It is the same for a business! An organisation that is stressed can become distorted in its perception and can neglect important decision making. In the confusion and desperation, the urge to get things done and save the business can overshadow clarity.

This is particularly the case when it comes to clearly defining staff positions and roles, and especially when there has been staff cut backs. Professional boundaries can become blurred and expectations on certain staff members can become unrealistic. Another common occurrence when a business is stressed is that it can neglect to act appropriately when it does become obvious that staff are struggling. Business owners and management are often very stressed and overwhelmed themselves and can mistakenly see stressed staff members as an inconsiderate burden on the company. Important staff issues and dysfunctional interpersonal systems then get brushed under the carpet.

Unfortunately when staff needs are ignored the business only becomes more stressed in the long term. A lack of clearly defined and realistic staff roles and duties is a major contributing factor to staff burnout. A struggling business is only going to find it more difficult to deal with staff sick leave, breakdowns, retraining new staff and accommodating dysfunctional staff dynamics. In fact, it is not unusual for staff to become “scapegoated” as unconsciously it is easier to see the problems as a “difficult staff member” than the decline of a whole business.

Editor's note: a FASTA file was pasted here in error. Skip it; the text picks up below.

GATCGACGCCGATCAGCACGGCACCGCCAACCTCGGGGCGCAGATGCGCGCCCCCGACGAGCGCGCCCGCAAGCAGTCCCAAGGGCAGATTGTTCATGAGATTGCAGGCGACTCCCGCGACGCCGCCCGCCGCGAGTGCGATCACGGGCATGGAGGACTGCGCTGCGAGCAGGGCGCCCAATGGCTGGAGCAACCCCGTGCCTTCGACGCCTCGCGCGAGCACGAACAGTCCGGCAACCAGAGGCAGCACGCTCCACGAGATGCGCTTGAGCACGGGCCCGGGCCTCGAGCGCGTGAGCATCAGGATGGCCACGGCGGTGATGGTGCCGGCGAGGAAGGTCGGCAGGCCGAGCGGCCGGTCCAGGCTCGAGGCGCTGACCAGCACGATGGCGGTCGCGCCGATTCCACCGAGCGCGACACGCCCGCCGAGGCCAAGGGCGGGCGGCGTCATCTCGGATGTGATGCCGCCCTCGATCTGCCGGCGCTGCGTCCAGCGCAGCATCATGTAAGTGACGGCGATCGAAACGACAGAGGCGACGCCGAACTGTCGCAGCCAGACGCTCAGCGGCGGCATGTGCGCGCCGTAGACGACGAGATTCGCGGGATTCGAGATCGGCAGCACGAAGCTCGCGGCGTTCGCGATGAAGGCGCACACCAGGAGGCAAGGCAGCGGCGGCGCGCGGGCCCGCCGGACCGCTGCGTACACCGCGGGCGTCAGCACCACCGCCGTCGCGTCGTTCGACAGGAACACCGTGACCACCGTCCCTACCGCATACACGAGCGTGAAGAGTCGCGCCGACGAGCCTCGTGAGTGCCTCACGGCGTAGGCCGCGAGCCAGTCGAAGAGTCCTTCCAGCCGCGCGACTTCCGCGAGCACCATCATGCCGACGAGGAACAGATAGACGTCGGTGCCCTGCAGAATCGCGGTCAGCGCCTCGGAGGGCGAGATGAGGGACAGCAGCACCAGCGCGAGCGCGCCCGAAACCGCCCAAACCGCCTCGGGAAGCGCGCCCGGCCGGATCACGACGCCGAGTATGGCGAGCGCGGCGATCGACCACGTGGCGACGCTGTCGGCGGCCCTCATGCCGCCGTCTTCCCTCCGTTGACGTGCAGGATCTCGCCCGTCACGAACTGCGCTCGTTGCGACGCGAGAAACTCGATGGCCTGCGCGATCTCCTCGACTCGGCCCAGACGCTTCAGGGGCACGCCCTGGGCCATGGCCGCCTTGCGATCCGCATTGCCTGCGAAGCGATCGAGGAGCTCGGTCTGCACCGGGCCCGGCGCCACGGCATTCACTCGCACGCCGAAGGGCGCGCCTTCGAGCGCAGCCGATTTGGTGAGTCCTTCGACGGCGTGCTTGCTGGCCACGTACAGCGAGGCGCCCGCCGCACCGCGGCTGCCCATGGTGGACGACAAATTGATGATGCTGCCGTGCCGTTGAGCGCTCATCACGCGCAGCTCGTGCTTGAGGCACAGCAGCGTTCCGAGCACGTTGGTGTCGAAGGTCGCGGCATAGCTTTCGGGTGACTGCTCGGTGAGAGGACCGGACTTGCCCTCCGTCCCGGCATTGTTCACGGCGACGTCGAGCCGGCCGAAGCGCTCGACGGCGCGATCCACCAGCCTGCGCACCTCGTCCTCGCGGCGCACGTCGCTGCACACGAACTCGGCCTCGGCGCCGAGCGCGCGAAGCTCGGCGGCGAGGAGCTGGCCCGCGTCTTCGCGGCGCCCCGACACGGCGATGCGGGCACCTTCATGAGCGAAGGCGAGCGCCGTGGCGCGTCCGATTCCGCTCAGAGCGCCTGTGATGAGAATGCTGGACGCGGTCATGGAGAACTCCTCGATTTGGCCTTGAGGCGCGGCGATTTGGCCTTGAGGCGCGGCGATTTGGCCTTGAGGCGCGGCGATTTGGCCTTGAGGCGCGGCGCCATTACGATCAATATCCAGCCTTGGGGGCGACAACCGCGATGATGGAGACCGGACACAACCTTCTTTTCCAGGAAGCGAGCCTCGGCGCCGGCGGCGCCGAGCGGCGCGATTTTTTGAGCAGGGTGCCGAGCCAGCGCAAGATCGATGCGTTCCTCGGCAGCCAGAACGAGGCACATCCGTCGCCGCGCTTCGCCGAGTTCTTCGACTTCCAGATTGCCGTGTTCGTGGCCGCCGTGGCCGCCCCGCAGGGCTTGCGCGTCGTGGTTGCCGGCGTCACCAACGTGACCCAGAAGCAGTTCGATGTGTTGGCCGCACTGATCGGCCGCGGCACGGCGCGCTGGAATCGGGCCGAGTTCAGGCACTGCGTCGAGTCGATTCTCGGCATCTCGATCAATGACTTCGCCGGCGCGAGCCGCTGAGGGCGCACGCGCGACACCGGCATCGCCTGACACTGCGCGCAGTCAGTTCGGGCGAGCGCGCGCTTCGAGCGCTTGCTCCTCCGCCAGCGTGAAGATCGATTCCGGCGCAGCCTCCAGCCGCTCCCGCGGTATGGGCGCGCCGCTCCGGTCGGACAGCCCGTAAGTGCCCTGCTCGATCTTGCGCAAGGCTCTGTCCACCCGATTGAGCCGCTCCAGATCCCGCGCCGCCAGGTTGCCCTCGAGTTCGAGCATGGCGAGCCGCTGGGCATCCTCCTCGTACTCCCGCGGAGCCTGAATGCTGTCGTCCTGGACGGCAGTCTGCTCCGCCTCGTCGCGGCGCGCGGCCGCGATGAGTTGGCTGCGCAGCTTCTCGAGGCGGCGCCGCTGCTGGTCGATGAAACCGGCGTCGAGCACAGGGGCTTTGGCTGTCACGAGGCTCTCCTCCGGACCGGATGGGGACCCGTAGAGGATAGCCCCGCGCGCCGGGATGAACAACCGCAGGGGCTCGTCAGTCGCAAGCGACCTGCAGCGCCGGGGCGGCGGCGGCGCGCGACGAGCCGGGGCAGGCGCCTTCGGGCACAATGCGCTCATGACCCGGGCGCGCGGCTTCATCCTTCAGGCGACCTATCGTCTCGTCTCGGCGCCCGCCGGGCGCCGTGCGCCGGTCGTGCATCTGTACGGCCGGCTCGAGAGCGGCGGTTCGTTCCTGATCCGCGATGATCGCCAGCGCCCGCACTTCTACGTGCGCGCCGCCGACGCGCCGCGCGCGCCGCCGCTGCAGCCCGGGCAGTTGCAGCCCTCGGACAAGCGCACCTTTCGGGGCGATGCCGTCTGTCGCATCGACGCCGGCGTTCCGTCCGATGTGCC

This is why it is vital to step back, breathe and LOOK when a business is feeling the pressure! When a business is stress is the perfect time to explore and define staff boundaries and clarify staff positions and roles. As a general rule, the clearer staff positions are defined, and the happier and healthier the staff are, the higher functioning business can be. Business owners and managers who look after their staff and who take responsibility for clearly defined staff roles, tend to cope better in a challenging and unpredictable economic market.

This is just one more action a stressed business can make to enhance its mental health. Next time we are going to look at how to introduce new systems and initiatives into an existing business that is stressed. The more effective changes can be made in a business, the more likely it will adapt to our constantly changing economic market.